Mr. Johnson's nomination will help renew the immigration debate — though his experience with the issue seems limited.
"There doesn't seem to be any indication that he has any experience at all in immigration," said Rosemary Jenks, chief lobbyist for NumbersUSA, which advocates for stricter immigration limits.
Indeed, reaction from either side of the immigration debate was muted as everyone tried to figure out what to make of Mr. Johnson.
One tantalizing tidbit appeared in a short Crain's New York Business profile in the 1990s, noting that during his time as a young Justice Department lawyer he prosecuted "corrupt politicians, cops and immigration agents."
That might not sit well with immigration agents already bristling at what many argue is an administration that has chosen to turn an eye on illegal immigration while prosecuting Border Patrol agents for excessive violence.
Sen. Jeff Sessions, an Alabama Republican who fought the Senate's immigration bill, questioned whether Mr. Johnson is the right man to reform the immigration services.
"It would appear that the president plans to nominate a loyalist and fundraiser to this post. This is deeply concerning," he said. "This huge department must have a proven manager with strong relevant law enforcement experience, recognized independence and integrity, who can restore this department to its full capability."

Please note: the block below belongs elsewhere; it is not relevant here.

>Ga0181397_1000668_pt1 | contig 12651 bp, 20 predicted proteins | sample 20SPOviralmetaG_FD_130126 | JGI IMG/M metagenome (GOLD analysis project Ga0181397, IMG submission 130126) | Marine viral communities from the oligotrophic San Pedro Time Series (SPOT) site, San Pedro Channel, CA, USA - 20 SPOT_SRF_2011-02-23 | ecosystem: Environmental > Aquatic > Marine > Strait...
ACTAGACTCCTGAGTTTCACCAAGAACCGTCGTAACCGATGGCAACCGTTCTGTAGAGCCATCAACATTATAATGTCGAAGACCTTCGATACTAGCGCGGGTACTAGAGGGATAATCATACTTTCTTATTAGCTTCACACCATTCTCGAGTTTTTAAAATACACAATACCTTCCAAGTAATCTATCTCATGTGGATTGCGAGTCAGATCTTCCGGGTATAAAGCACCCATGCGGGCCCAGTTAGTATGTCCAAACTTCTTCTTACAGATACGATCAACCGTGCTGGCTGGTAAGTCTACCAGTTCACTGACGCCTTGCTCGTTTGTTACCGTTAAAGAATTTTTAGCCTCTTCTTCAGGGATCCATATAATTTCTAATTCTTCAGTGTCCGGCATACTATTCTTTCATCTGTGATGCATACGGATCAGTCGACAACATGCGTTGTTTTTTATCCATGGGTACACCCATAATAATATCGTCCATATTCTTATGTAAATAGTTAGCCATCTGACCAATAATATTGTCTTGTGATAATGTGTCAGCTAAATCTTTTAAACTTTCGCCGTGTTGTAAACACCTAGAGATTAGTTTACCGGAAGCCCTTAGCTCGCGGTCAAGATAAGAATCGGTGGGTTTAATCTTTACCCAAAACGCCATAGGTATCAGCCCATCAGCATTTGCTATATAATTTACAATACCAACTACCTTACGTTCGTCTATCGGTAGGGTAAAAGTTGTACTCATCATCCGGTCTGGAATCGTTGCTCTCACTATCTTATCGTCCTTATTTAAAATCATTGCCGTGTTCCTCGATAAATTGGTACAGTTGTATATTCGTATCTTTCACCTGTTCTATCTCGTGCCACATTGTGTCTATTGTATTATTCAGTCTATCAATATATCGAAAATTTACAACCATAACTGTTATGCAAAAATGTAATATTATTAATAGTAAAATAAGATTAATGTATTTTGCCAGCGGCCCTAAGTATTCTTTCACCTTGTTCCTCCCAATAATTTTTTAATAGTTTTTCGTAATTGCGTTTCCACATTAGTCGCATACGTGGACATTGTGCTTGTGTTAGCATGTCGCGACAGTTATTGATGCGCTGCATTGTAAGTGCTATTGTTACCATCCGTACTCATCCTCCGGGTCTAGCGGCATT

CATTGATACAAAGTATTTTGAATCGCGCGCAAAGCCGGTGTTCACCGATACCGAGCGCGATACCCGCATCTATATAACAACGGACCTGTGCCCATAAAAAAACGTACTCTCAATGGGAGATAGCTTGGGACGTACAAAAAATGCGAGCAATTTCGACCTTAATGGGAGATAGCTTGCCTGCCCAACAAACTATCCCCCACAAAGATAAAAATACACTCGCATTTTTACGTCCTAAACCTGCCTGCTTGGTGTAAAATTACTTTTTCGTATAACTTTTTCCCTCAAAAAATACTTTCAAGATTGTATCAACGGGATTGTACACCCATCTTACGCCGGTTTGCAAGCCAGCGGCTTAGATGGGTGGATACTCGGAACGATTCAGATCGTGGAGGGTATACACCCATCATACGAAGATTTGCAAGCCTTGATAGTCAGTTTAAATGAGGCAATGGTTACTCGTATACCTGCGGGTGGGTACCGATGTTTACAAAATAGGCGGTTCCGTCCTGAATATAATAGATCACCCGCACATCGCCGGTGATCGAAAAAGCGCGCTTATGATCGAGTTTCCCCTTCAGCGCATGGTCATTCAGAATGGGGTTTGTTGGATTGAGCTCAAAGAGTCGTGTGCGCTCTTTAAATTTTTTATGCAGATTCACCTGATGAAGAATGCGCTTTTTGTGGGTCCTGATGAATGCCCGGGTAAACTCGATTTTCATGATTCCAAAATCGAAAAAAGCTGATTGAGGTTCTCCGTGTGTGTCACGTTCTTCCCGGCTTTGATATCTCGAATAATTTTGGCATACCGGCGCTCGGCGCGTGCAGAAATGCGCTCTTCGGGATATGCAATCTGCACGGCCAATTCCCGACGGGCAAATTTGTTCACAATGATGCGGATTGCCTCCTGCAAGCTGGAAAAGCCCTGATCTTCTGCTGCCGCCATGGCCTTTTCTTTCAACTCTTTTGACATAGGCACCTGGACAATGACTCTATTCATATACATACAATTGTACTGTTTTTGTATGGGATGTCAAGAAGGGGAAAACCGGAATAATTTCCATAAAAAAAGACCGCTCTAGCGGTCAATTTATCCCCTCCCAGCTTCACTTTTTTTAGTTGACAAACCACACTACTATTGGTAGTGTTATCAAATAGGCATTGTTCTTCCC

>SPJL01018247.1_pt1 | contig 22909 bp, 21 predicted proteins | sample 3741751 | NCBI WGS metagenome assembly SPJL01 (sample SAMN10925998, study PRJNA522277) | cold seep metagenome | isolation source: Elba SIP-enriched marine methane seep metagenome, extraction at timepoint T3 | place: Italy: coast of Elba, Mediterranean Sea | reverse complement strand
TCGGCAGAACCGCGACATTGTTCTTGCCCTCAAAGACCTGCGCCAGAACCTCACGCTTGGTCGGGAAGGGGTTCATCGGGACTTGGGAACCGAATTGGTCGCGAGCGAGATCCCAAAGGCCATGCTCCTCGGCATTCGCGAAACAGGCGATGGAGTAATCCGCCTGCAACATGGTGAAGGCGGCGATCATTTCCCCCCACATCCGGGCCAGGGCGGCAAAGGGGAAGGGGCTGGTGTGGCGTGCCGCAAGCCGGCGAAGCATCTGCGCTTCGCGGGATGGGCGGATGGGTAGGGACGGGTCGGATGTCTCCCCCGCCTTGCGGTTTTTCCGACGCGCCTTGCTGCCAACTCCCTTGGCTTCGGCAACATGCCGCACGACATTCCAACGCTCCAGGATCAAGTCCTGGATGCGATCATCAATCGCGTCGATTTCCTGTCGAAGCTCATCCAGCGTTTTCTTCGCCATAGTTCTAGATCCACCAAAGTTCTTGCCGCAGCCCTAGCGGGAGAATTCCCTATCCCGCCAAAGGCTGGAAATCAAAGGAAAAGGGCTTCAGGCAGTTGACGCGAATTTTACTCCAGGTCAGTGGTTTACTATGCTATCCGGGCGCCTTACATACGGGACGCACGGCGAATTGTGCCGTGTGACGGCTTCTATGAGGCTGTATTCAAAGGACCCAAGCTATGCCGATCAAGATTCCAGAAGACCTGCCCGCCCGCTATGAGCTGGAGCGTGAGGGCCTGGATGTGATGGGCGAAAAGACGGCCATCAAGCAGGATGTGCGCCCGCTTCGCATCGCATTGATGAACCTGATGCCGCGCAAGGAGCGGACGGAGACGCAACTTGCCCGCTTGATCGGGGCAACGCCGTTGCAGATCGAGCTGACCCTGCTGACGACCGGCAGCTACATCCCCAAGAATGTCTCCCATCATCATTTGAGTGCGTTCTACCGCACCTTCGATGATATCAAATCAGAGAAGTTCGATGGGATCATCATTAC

But Mr. Johnson earned words of encouragement from several key lawmakers, including House Homeland Security Committee Chairman Michael T. McCaul, Texas Republican, and Senate Homeland Security and Governmental Affairs Chairman Thomas R. Carper, Delaware Democrat.
"Mr. Johnson brings a wealth of experience from the Department of Defense, and I am eager to meet with him and discuss his vision," Mr. Carper said.
Even if Mr. Johnson is confirmed, it will still leave major gaps at the department, and in the three immigration services in particular.
U.S. Customs and Border Protection and Immigration and Customs Enforcement, the two immigration law-enforcement branches, are without chiefs. Meanwhile, the head of U.S. Citizenship and Immigration Services, which administers immigration benefits, has been tapped to be the Homeland Security department's deputy secretary — but his nomination has been tied to a political scandal involving Virginia Democratic gubernatorial candidate Terry McAuliffe.
With the growing threat of al Qaeda-affiliated groups in Africa, Mr. Johnson's nomination could get some pushback from Senate Republicans for his views that the terrorist network is rapidly deteriorating.
"I do believe that on the present course, there will come a tipping point," Mr. Johnson said in a speech at Oxford University late last year. "A tipping point at which so many of the leaders and operatives of al Qaeda and its affiliates have been killed or captured such that al Qaeda as we know it, the organization that our Congress authorized the military to pursue in 2001, has been effectively destroyed."